It has been one week since Easter Sunday.  One week since children held delightfully decorated eggs in their hands, felt their weight, touched their smooth shells, and cracked some open for a sugar high only Christmas and Easter can duplicate.  It has been one week since we sang in joyful alleluias: voices soaring, bells pealing, trumpet and organ resounding.  It has been one week since that delicious lunch, or brunch, or dinner with a scrumptious glazed ham, or delectable roast chicken, or as many syrup covered pancakes as you could lay your hands on.  It has been one week since the guests were in town and smells faintly wafting through the house of your grandmother’s citrus perfume, or your grand-baby’s lavender lotion, or your father’s full flavored pipe tobacco.  It has been one week since we witnessed that beautiful celebratory scene unfold, that holy day to beat out all holy days—Easter Sunday.

Yet our scripture readings for today do not seem to allude to such a momentous occasion.  Today we are not met with continued celebration, with, “Alleluia Christ is risen! The Lord is risen, indeed alleluia!” But instead we are met with the struggles of the early Church.

For example, in Acts the apostles are professing their faith in Jesus Christ, the Risen Lord.  Yet as we read in the verses before and after this particular passage, the apostles are not only met with insults and frustration, but with numerous imprisonments and death threats.  Then in our reading from Revelation, written a generation or even two after the Easter event, these seven churches in Asia are being encouraged that Christ will indeed come again, that their suffering, their persecution at the hands of the Roman Empire will one day be alleviated.  And in our Gospel story today, probably a story and a character with which we are very familiar, the budding Church is faced with new struggles.  This Gospel narrative is directed at an audience that has not physically witnessed the resurrection.  These early Christians have not seen Christ with their own eyes, have not heard his voice, have not touched the wounds in his side, hands and feet.  This is why we are told in the Scripture, “Blessed are those who have not seen, and yet have come to believe.”  All of the apostles and original disciples are dead and gone.  The witnesses of the resurrection are no longer present.  All that remains are their stories.  And those Christians that are left are called to have faith in an event that they did not see, taste, touch, hear or smell.

The apostle Thomas becomes a stand in figure for all of those in the early church who had to wrestle with their faith. Believing in a risen Christ others had seen, but they had not. A risen Christ who had once walked upon this earth, but had not walked among them.  A risen Christ who defies the natural world by overcoming the chains of death and living again.  The early Church struggled to find a balance between doubt and belief.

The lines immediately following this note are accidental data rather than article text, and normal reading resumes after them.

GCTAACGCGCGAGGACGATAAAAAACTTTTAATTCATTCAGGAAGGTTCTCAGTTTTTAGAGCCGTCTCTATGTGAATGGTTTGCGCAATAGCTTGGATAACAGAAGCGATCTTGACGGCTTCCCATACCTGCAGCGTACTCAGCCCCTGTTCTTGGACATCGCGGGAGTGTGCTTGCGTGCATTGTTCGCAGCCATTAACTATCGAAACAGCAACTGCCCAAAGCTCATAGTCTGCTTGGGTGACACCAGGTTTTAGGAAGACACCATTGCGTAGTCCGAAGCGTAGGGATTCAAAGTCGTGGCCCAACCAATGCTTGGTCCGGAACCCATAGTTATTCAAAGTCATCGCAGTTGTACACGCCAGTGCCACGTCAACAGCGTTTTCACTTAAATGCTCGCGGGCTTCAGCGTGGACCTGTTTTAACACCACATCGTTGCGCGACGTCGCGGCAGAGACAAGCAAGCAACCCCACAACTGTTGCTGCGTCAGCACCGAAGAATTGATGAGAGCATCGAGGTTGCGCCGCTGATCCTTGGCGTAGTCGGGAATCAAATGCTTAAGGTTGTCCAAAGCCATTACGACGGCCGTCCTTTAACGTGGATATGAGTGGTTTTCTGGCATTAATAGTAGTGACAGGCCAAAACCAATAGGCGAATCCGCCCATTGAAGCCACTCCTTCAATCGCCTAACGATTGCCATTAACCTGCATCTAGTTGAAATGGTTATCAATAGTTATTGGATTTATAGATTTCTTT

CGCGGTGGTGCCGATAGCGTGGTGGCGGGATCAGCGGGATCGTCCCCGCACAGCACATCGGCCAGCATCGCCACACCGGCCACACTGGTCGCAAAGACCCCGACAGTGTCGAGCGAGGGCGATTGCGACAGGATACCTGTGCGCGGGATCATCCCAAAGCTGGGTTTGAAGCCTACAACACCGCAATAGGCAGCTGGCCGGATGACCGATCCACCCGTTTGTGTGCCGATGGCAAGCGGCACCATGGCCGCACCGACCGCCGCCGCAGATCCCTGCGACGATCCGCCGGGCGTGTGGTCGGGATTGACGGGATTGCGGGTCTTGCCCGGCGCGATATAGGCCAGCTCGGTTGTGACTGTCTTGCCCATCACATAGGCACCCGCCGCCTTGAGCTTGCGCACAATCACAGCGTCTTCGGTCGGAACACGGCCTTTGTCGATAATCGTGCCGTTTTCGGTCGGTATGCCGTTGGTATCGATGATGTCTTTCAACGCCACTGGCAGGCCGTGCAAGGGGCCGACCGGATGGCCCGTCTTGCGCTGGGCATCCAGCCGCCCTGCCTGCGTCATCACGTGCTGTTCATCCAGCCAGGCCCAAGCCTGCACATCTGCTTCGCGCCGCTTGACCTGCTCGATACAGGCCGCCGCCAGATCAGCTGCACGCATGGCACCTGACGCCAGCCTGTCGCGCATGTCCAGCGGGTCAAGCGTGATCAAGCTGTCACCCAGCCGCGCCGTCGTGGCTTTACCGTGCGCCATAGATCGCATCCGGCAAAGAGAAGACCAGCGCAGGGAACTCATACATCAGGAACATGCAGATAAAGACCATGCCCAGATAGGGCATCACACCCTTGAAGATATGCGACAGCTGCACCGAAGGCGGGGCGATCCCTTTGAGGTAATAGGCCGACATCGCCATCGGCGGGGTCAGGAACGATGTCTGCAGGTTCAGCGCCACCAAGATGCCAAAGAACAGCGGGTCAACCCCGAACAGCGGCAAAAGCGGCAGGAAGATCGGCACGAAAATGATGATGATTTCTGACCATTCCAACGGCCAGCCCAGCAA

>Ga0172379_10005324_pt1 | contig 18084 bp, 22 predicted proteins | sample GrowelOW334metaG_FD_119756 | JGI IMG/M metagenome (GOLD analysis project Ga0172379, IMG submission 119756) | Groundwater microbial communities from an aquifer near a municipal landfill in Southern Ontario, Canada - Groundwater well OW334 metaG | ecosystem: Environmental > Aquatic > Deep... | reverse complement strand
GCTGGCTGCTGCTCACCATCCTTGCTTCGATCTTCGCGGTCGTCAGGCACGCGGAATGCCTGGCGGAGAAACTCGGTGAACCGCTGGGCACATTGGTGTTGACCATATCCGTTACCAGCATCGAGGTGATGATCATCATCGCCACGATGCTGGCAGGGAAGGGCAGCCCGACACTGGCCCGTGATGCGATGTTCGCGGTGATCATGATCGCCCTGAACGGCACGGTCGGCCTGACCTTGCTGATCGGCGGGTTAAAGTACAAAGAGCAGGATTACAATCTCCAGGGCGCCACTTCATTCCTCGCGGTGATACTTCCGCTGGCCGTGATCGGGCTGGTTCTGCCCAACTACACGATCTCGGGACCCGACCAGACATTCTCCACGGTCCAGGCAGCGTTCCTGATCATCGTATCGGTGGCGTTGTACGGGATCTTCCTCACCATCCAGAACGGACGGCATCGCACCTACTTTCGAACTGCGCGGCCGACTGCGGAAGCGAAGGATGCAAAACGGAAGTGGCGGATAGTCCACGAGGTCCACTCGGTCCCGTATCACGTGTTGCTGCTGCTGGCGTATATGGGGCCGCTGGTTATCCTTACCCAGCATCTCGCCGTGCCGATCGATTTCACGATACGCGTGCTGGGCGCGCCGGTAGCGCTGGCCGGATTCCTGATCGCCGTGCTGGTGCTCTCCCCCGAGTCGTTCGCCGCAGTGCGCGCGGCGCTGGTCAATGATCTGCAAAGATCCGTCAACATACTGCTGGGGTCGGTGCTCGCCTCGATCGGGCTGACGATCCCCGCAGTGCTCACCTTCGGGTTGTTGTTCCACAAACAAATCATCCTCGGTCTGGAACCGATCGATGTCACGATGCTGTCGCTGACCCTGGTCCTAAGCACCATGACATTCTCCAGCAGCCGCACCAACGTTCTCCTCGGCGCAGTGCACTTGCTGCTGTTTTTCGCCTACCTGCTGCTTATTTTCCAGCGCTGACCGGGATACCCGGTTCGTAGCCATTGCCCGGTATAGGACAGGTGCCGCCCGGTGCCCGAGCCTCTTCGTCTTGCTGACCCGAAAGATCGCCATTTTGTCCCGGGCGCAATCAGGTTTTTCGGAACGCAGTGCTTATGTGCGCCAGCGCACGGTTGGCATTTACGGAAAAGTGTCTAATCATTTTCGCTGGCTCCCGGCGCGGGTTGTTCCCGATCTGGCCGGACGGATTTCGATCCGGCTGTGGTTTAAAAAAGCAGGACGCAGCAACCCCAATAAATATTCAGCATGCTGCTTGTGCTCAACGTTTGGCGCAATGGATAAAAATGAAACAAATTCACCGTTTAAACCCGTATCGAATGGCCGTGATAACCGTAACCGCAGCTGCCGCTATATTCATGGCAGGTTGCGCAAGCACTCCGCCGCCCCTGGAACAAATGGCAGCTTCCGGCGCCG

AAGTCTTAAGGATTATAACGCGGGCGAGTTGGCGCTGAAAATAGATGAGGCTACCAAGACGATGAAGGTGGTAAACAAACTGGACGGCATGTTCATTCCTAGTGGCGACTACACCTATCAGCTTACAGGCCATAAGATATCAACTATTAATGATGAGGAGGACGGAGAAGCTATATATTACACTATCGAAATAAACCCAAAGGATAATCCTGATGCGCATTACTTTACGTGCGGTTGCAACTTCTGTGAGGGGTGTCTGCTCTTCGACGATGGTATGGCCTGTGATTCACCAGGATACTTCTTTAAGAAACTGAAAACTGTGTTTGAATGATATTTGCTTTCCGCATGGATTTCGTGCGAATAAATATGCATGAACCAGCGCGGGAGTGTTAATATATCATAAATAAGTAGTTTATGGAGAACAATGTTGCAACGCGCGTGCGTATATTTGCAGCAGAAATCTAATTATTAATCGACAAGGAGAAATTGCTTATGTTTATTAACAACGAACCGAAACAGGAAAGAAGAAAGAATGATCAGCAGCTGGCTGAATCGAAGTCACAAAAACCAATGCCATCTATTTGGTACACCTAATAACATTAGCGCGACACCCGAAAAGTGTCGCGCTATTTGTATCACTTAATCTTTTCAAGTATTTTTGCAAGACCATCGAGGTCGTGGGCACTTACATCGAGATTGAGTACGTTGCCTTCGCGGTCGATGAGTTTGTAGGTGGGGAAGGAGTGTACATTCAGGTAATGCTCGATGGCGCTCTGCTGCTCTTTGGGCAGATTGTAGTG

But friends, let us be honest today.  Let us own up to the reality of our own journeys of faith.  Even in the midst of the celebration of Easter, even in the midst of the joy, in the midst of the alleluias: doubt is real.  Disbelief is real.  Questions of faith are real.  And these questions arise in the Easter season just as much as any other season in the church year.  Just because Jesus Christ is Risen, does not mean these questions go away, pushed to the back of a dark and empty tomb.  We all, at some point during our relationship with God, experience doubt.

This doubt can take on many shapes and forms.  It can be outright disbelief in God, or a reluctance to speak the words of the Nicene Creed.  It can be a split second of uncertainty as to God’s Divine purpose for your life, or the skepticism of whether or not Jesus Christ did rise again from the dead.  It can be a mistrust of the Church,  or a fear that the Gospel might actually change us for the better.  All of these are moments, instances, of doubt.  And we all, no matter where we currently stand on our faith journeys, have fallen on this spectrum of disbelief at one point in time or another.  The name “Thomas” from our Gospel narrative, could just as easily be replaced with Sarah, or Chris, or Janet, or Alex, or Mary, or Tom, or you.  Doubt is not something new to Christianity, post the Enlightenment of the eighteenth century.  And the words of today’s Gospel, “Blessed are you who believe and yet have not seen,” are just as true to us in the 21st century, as they were for the early church of the 1st century.

Even two thousand years ago believers demanded scientific evidence.  All of our post-resurrection narratives, all of the post-Easter encounters with the Risen Christ, centered around empirical verification.  It is about seeing and touching Jesus.  In all of these narrative, this man that they thought was dead is somehow now with the disciples in flesh and blood, eating and drinking, talking and listening, physically present in the world.  Mary Magdalene does not know her teacher is present in the Garden on Easter Sunday, until he calls her by name.  Then all of a sudden she can see him.  The two disciples on the road to Emmaus can not recognize Christ as they encounter him on their journey, until they sit down and break bread together.  Then they see this supposed stranger for who he really is.  And Thomas does not believe until he sees Christ enter that locked room, with fresh wounds from where the nails entered Jesus’ hands and feet.  For the apostles witnessing the resurrection, journeying towards faith in the Risen Lord, was a sensory experience.  Amidst their own doubt and disbelief, they wanted to see, touch, taste, smell and hear that their friend and teacher was alive.